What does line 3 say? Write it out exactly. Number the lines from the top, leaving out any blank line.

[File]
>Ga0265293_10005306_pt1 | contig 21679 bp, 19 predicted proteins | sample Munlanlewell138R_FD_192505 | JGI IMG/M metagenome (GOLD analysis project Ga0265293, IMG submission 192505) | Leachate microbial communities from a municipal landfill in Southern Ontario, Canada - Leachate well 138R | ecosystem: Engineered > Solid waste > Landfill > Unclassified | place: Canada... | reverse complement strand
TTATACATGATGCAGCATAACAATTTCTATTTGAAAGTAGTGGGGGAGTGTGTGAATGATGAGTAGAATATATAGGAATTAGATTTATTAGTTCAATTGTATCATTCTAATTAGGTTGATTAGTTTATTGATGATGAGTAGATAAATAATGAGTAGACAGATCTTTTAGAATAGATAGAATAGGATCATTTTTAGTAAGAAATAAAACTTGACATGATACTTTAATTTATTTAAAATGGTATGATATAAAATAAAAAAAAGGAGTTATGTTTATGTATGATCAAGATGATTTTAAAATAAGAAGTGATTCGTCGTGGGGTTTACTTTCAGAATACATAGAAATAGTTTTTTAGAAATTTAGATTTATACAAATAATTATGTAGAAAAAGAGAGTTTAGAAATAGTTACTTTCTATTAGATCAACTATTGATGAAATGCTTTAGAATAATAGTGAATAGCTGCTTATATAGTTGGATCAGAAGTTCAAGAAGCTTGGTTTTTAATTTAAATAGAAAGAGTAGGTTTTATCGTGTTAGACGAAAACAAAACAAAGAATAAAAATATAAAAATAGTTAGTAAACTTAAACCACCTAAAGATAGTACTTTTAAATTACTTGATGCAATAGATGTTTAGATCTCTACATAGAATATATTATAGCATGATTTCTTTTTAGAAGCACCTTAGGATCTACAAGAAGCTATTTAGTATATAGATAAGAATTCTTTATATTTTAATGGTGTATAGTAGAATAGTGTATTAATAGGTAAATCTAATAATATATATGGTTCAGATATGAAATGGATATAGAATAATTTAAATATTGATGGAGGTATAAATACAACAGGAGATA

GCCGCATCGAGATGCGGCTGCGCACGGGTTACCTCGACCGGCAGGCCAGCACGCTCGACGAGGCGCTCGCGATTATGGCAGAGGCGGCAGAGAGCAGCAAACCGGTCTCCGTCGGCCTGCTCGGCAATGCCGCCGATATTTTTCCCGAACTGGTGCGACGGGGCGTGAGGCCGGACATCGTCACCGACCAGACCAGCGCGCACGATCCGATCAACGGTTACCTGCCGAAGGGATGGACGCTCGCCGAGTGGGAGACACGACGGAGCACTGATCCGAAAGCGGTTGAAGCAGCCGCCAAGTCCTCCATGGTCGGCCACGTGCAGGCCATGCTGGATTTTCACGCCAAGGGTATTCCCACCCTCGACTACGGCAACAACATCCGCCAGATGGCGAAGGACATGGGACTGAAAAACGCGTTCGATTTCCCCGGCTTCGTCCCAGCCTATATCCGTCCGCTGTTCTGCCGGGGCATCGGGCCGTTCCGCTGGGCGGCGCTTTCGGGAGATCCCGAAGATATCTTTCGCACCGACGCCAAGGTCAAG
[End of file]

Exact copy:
GCCGCATCGAGATGCGGCTGCGCACGGGTTACCTCGACCGGCAGGCCAGCACGCTCGACGAGGCGCTCGCGATTATGGCAGAGGCGGCAGAGAGCAGCAAACCGGTCTCCGTCGGCCTGCTCGGCAATGCCGCCGATATTTTTCCCGAACTGGTGCGACGGGGCGTGAGGCCGGACATCGTCACCGACCAGACCAGCGCGCACGATCCGATCAACGGTTACCTGCCGAAGGGATGGACGCTCGCCGAGTGGGAGACACGACGGAGCACTGATCCGAAAGCGGTTGAAGCAGCCGCCAAGTCCTCCATGGTCGGCCACGTGCAGGCCATGCTGGATTTTCACGCCAAGGGTATTCCCACCCTCGACTACGGCAACAACATCCGCCAGATGGCGAAGGACATGGGACTGAAAAACGCGTTCGATTTCCCCGGCTTCGTCCCAGCCTATATCCGTCCGCTGTTCTGCCGGGGCATCGGGCCGTTCCGCTGGGCGGCGCTTTCGGGAGATCCCGAAGATATCTTTCGCACCGACGCCAAGGTCAAG